Regulating ER protein homeostasis by differentially processing mRNAs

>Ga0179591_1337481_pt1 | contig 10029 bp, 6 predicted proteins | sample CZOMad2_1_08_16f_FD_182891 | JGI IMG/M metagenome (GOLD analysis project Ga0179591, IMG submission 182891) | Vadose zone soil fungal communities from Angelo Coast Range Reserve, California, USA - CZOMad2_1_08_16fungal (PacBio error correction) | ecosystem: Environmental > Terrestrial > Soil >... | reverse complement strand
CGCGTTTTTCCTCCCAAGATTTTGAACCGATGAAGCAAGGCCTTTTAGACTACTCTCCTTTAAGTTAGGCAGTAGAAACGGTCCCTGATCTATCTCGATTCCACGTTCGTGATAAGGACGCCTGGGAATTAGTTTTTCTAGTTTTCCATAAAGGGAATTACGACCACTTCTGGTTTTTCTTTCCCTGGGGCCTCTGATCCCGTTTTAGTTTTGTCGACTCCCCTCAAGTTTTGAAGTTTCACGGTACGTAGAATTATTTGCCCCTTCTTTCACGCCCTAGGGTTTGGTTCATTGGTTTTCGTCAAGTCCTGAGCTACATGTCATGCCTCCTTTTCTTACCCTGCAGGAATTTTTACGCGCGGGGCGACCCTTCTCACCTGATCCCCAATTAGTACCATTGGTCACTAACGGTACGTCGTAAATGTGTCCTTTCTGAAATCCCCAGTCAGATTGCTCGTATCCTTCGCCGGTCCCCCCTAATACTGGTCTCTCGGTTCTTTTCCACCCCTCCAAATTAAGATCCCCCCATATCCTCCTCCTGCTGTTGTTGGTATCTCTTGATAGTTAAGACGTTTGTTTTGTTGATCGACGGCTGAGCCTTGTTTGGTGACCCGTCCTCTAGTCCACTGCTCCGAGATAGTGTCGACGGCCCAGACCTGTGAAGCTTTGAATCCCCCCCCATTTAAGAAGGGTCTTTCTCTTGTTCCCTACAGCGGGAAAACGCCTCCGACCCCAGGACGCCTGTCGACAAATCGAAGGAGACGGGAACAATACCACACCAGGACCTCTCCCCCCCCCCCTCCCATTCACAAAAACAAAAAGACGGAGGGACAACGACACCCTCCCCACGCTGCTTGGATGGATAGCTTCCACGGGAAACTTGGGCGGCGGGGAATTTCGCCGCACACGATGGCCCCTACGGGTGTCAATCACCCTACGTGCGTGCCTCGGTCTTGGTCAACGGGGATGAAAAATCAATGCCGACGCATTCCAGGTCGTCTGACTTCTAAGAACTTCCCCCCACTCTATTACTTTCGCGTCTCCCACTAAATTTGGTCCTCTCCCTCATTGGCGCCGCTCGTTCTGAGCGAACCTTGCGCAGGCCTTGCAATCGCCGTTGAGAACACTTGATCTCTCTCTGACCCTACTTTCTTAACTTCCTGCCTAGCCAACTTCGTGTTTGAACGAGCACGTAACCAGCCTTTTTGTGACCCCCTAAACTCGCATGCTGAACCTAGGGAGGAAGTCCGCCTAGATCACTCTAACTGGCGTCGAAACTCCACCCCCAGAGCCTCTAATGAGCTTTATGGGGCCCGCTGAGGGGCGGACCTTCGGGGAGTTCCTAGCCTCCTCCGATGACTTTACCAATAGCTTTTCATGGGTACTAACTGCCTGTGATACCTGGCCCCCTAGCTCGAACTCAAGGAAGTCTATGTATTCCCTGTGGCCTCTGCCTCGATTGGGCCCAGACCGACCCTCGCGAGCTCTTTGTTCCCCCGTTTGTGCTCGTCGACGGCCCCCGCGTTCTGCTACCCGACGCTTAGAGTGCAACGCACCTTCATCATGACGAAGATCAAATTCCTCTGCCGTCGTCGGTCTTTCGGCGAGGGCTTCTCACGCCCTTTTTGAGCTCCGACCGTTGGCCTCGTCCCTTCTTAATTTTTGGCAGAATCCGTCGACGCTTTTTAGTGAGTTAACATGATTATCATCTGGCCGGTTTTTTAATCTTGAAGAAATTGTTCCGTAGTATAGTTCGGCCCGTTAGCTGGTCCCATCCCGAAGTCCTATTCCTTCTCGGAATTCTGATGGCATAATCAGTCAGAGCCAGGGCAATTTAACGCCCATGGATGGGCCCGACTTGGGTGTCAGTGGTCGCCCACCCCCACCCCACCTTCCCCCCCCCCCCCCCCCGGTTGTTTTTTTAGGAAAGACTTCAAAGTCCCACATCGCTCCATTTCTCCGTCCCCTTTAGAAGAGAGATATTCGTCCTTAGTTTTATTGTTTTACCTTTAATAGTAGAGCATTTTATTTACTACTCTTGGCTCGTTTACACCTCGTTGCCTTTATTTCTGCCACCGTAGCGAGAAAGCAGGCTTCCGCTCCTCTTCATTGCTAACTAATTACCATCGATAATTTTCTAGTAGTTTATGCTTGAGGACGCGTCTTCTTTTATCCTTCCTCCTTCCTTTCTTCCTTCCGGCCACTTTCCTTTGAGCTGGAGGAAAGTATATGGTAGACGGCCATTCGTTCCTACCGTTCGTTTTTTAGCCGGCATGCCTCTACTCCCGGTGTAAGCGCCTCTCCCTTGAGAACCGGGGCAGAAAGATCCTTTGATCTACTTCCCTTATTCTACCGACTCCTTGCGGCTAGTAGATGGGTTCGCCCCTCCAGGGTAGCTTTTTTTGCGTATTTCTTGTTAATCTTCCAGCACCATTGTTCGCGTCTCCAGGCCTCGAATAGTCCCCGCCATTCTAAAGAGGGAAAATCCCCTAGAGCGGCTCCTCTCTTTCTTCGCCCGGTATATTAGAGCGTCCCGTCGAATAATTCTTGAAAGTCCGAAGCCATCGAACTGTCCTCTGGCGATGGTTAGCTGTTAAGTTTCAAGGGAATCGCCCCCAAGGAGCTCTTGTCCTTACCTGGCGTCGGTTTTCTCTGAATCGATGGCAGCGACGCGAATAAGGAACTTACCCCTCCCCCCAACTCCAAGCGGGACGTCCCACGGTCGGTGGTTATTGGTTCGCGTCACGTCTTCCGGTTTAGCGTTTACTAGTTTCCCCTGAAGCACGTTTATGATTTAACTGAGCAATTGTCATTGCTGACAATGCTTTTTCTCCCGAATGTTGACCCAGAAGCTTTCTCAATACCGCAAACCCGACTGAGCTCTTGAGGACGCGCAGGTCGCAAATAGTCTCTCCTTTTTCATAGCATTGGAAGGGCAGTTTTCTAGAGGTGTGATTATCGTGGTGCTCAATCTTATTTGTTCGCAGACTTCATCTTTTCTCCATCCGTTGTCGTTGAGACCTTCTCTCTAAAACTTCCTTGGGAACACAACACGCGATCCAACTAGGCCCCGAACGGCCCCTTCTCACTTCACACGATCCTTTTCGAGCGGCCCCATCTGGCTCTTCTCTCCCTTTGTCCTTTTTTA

The endoplasmic reticulum (ER) protein folding capacity is balanced with the protein folding burden to prevent accumulation of un- or misfolded proteins. The ER-membrane resident kinase/RNase Ire1 maintains ER protein homeostasis by initiating two distinct mRNA processing programs. First, in both metazoans and Saccharomyces cerevisiae, Ire1 catalyzes the non-conventional cytoplasmic mRNA splicing of XBP1 (metazoans) or HAC1 (S. cerevisiae)—thereby initiating a transcriptional response that increases the ER folding capacity. Second, in metazoans and Schizosaccharomyces pombe, Ire1 selectively degrades ER-localized mRNAs—thereby post-transcriptionally reducing the ER’s protein folding burden. Thus, Ire1 orthologs in S. cerevisiae and S. pombe are specialized to only one of the two functional outputs, while Ire1 in metazoans can perform both. Here, we show that the respective Ire1 orthologs have become specialized for their functional outputs by divergence of their RNase specificities. In addition, RNA structural features separate the splicing substrates from the decay substrates. Using these insights, we de novo engineered non-conventional mRNA splicing in S. pombe, which confers S. pombe with both Ire1 functional outputs.